The Basic Unanswered Questions From Lansdowne (3)

Here are some questions arising from Lansdowne as a joint planning and finance committee decides the project’s future:

Why is OSEG pleading poverty in this deal? It’s hard to imagine a better agreement for OSEG at Lansdowne and still it can’t make money on a deal that is designed for the city not to make money. Maybe Lansdowne is just a bad idea in its current configuration?

Why did the city fly in the face of a legal vote by city council to create an international design competition and abrogate that decision without permission from council to sole-source Lansdowne?

Why is the city wanting to assume $419 million more in plain, unadulterated debt in a high-interest-rate environment when it can’t balance its budget, when transit is accruing ridiculous losses and the light-rail project is sucking astonishing amounts of money from a city that has been drawing on reserves for 12 years?

Why is the city trying to sell a bad deal to the taxpaying public? Or simply, why does the city want to sign a bad deal, period? What’s going on here? Hello, auditor general.

Why does Lansdowne 2.0 not address the basic problems of the original deal? As in, the wrong product, in the wrong neighbourhood, with the wrong transportation, with the wrong parking with the wrong transit?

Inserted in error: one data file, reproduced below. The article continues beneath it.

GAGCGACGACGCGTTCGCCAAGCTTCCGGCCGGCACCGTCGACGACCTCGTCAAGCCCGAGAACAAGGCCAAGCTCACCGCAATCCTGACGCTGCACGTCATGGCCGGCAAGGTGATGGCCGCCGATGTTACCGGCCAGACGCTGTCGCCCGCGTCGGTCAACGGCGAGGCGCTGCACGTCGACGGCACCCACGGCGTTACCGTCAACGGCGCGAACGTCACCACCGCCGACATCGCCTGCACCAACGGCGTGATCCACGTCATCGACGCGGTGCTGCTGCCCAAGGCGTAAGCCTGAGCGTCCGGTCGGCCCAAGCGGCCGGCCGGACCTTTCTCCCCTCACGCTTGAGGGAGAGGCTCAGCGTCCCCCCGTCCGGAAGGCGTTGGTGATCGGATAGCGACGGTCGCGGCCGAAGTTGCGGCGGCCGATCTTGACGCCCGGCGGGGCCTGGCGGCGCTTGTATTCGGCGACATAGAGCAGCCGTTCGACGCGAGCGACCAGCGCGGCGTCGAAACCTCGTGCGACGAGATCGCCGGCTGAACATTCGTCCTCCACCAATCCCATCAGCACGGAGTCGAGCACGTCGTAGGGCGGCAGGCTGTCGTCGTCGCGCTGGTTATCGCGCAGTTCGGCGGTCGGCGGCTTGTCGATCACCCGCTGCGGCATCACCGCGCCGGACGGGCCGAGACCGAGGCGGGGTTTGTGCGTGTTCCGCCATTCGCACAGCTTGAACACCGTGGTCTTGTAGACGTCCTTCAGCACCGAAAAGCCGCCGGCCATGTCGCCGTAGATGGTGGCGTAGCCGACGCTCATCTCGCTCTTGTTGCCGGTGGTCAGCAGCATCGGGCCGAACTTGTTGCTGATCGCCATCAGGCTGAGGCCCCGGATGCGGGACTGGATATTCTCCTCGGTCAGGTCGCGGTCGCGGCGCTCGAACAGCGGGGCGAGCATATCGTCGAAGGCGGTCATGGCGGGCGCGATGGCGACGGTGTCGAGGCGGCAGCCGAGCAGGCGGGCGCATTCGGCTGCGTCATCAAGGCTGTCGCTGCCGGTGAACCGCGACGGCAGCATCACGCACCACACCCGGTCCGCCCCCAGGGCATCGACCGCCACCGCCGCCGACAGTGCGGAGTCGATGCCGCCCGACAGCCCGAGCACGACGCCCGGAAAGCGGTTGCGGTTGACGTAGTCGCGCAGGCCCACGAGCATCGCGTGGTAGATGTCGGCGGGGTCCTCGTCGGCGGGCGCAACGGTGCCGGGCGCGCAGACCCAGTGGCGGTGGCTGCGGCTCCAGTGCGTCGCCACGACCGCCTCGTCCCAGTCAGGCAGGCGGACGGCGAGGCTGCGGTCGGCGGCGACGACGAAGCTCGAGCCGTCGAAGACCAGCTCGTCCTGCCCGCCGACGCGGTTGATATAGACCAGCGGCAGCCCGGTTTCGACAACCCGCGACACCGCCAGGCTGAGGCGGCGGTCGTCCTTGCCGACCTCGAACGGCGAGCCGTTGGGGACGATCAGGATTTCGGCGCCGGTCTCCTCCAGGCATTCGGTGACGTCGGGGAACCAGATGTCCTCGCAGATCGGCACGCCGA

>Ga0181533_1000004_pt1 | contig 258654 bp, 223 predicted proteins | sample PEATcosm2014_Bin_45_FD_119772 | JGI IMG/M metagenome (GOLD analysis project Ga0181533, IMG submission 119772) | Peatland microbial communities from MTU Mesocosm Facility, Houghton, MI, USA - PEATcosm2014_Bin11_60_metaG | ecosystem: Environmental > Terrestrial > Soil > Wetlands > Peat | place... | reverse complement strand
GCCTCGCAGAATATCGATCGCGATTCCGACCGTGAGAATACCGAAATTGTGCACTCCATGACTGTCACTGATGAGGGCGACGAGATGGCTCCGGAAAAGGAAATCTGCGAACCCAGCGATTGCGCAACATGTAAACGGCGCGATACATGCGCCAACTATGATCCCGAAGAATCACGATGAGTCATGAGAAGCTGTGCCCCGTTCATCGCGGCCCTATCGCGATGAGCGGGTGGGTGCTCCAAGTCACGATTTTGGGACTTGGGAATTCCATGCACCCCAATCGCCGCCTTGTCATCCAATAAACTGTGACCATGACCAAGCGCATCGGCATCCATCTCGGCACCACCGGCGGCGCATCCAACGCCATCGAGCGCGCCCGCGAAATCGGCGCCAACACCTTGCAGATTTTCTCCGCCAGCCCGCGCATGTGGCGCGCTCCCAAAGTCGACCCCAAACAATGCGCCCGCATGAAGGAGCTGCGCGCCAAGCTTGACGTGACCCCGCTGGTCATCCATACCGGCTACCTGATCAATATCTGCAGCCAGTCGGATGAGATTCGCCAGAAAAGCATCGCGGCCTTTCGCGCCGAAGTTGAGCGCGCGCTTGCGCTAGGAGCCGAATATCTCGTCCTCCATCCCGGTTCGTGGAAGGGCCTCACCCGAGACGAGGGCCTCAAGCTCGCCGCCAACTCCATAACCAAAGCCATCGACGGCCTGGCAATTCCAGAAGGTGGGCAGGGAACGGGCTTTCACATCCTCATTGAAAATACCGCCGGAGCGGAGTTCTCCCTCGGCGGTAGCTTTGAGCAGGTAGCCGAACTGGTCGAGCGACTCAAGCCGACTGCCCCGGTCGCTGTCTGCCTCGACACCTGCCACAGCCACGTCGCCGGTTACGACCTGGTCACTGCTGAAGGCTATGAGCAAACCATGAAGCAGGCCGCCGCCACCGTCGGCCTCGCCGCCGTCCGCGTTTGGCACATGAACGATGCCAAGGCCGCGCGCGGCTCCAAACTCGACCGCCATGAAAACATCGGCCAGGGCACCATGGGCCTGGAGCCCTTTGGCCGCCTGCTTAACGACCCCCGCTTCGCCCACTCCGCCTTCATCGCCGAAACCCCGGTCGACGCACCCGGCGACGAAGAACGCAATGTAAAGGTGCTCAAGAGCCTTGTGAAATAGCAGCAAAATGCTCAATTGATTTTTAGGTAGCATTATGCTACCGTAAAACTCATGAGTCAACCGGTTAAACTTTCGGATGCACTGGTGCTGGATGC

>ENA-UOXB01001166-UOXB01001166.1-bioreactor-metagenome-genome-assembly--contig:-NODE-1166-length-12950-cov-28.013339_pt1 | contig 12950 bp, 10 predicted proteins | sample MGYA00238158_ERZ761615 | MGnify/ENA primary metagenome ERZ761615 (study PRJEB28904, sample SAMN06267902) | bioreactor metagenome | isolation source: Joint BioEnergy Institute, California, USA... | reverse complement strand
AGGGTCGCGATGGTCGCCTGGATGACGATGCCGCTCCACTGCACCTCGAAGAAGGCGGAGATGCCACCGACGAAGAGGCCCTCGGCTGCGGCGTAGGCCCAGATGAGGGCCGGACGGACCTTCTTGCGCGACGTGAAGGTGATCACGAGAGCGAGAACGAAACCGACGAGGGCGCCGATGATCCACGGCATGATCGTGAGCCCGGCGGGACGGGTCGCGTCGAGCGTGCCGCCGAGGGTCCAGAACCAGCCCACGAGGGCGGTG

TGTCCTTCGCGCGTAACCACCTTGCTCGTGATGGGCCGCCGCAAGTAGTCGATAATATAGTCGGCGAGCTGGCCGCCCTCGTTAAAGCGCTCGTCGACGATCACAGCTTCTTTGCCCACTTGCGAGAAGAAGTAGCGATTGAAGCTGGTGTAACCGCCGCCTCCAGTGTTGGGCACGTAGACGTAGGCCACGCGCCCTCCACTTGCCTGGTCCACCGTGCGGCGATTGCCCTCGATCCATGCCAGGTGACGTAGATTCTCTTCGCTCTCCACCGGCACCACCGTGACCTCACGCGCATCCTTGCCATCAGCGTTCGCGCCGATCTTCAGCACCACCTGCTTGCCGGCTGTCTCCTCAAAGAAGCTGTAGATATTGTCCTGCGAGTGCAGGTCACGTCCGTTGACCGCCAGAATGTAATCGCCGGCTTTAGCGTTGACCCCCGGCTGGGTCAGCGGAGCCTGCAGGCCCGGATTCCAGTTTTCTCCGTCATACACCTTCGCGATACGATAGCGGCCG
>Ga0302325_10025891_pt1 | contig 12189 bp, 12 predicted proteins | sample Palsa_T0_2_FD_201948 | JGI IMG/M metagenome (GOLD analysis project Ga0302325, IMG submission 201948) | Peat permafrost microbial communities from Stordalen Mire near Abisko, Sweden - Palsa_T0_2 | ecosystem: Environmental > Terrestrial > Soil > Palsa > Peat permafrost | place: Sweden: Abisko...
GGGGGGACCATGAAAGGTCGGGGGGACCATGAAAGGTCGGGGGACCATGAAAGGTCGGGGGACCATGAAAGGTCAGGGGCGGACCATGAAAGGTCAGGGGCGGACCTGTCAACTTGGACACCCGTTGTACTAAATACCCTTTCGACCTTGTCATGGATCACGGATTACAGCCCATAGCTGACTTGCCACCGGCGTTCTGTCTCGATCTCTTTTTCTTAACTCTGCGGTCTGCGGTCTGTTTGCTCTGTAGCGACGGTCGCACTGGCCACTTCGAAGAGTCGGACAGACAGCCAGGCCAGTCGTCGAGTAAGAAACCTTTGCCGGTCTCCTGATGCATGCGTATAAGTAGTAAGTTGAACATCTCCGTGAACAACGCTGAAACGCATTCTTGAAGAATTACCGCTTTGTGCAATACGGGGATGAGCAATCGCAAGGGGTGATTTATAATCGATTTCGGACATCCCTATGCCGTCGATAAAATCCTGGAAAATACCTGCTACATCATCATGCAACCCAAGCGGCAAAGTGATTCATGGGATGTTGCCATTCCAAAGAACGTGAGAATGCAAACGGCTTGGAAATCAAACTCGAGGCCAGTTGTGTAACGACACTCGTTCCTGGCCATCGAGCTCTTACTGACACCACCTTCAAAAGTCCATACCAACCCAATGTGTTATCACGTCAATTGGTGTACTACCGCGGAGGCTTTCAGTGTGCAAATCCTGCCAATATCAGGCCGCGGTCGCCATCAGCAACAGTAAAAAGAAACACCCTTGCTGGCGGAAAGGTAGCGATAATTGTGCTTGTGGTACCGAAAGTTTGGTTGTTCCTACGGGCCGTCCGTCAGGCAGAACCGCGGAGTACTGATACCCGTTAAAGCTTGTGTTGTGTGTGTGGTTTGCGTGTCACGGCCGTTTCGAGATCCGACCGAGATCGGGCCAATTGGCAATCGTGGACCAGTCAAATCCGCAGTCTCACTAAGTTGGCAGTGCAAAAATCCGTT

How long will it be before OSEG returns hat-in-hand to city council saying that Lansdowne 2.0 needs Lansdowne 3.0?

Why does city council refuse to acknowledge that Lansdowne is a failed concept and that, in the private sector, people are bound to make lots of money or lose lots of money?

Why does OSEG need charity from the City of Ottawa? Will OSEG come to the aid of funding taxpayers in their hour of need? Not a chance.

Why don’t we just let Lansdowne fail as it would in the private sector and go to another Lansdowne concept completely? Why are we delaying the inevitable? Lansdowne doesn’t work and it should be allowed to die a natural death.

If the city is willing to bail out private-sector OSEG, why did it not try to bail out the critical industry of Nortel? What’s good for the goose is good for the gander. Businesses with bad ideas or bad implementation fail. That’s how the marketplace works. That’s how it worked for Nortel. That’s how it should work for Lansdowne.

Taxpayers do not owe OSEG a profit. OSEG is responsible for its own profits … and losses. Sometimes businesses just fail and something comes along with a better idea or better implementation to replace them.

Why don’t we move on from the frill that is Lansdowne and get our vital transit system working properly? Why don’t we deal with hideous Ottawa traffiic and brutal roads? Why don’t we find a proper solution to our landfill problems? The job of the city is to provide basic services, not to be a sports and entertainment promoter or a supporter of shopping malls. Basic services, not frills.

Ken Gray

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